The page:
While the petition was signed at that time by the required 30
per cent of the proposed constituency, "there was no presentation
in the petition as to why a union is appropriate," 'U' officials said.
"Of all the unions on campus that the University has recognized,
each one has demonstrated their appropriateness," the University
As this supplement goes to press, the teaching fellow union is
in a state of limbo. The University and the union are both prepar-
ing their cases, and will appear before MERC again later in the
Although not affiliated with the proposed union, teaching
fellows in the political science department organized a "mora-
torium on duties" last March to protest lack of student consulta-
tion in major department decisions.
For one week, about 85 per cent of the departments teaching
fellows cancelled their classes or held them outside the building.
The issue centered around the faculty executive committee's
decision to hire three new faculty members at the expense of the
department's teaching fellows.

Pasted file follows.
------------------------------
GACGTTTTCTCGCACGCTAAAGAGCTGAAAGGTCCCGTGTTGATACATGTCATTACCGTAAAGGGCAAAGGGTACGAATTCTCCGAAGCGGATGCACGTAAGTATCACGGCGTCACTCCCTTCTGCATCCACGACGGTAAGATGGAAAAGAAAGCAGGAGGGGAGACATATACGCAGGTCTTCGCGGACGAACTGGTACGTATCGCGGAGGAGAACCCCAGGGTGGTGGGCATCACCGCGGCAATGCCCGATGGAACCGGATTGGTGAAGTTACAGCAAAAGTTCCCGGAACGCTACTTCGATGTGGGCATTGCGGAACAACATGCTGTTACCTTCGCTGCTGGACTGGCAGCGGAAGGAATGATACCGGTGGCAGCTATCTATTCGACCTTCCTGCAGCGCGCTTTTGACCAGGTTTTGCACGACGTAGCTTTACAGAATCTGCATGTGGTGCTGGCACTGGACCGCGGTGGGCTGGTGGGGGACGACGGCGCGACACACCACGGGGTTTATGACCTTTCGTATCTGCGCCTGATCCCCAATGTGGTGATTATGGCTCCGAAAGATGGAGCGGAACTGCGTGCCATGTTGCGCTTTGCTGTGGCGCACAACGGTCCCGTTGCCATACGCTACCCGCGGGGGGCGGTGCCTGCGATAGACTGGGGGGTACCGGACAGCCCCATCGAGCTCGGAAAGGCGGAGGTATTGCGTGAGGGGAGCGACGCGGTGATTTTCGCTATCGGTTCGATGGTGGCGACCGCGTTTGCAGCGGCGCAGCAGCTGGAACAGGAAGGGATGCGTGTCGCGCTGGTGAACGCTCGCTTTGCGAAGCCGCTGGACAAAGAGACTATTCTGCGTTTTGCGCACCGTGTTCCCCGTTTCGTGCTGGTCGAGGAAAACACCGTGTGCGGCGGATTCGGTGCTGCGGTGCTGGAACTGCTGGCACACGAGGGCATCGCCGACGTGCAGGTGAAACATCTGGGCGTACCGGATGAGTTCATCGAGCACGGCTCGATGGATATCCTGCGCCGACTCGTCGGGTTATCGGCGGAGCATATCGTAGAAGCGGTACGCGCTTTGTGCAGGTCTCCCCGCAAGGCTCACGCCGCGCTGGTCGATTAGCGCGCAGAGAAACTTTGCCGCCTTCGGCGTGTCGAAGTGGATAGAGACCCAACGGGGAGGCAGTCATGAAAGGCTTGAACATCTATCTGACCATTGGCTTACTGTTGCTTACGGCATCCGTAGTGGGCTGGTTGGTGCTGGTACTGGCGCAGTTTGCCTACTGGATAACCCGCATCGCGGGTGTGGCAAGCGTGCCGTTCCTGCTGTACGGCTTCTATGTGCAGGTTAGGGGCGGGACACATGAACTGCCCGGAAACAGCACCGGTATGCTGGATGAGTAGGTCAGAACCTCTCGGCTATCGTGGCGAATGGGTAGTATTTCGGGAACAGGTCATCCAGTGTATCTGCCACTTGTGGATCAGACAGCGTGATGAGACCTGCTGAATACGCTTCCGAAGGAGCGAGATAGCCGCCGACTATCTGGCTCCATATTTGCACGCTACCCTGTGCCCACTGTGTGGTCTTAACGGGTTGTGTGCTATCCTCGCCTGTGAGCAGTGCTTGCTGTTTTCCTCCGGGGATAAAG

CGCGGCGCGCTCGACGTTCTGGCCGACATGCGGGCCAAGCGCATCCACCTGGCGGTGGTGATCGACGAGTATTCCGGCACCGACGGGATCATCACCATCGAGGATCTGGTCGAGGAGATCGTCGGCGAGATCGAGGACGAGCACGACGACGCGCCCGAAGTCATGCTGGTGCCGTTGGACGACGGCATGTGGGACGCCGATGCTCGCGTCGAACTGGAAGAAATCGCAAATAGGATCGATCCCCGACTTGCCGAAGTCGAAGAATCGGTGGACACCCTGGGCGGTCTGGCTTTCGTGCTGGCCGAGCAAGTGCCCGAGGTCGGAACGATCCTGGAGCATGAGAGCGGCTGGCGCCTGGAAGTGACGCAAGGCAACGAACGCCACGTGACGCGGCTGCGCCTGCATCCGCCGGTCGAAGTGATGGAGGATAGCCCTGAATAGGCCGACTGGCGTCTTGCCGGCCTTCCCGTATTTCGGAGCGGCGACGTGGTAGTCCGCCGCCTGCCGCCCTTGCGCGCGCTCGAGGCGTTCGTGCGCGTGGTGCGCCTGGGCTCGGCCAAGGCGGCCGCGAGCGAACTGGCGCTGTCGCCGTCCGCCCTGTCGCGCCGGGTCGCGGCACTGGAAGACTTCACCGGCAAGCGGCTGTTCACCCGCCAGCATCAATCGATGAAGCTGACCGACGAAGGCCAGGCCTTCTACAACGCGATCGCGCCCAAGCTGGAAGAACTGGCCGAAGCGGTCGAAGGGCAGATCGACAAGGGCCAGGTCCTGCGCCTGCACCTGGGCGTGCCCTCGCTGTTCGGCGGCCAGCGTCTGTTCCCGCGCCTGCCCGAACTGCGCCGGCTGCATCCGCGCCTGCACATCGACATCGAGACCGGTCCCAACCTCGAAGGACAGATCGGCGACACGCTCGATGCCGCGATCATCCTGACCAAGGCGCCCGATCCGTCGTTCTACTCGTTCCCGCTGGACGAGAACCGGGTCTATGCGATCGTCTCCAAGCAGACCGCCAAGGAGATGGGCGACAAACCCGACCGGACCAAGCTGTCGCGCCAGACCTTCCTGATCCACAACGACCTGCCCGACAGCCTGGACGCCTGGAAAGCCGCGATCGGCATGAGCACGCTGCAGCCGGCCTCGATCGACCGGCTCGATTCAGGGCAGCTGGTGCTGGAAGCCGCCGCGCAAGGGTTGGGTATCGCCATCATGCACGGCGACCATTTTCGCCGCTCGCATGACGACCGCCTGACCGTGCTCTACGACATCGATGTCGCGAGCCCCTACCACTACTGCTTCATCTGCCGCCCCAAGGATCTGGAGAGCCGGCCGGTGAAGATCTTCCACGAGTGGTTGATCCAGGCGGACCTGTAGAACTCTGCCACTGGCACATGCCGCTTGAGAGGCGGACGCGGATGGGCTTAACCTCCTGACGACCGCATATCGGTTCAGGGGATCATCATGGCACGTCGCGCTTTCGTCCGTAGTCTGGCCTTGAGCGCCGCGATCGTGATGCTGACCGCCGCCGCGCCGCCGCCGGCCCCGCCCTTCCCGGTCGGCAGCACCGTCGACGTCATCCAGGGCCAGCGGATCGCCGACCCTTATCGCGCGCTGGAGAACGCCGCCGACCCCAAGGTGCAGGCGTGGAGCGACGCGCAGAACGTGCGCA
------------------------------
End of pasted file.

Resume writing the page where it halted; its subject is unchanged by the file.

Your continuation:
scientists engage


expensive research

Research at t h e big 'U' is
big business - to the tune of
$62 million each year.
Some people f i n d this fact
terrifying and immediately
think of classified research de-
vising new and better ways to
subjugate and control oppressed
people around the globe. Oth-
ers picture University research
as breaking the chains of hu-
man ignorance and leading
mankind into the light of free-
dom through knowledge, or
some such thing.
But no matter what is thought
of research, the fact is that it
is here at the University and
will no doubt stay for a long
time to come.
Most research at the Univer-
sity is done by contract with or
grant from a sponsor. That is,
a faculty member and an or-
ganization sign a contract, the
faculty member agreeing to do
specified research and the spon-
sor paying a certainamount of
money to cover the costs.
The Federal government pro-
vides most of the research
awards at the University.
Last year Federal govern-
ment funding amounted to $45
million, or over two-thirds of
the total research funds. Other
research funds were provided by
private foundations, industry,
and s t a t e and local govern-
The University itself also
provides substantial funding for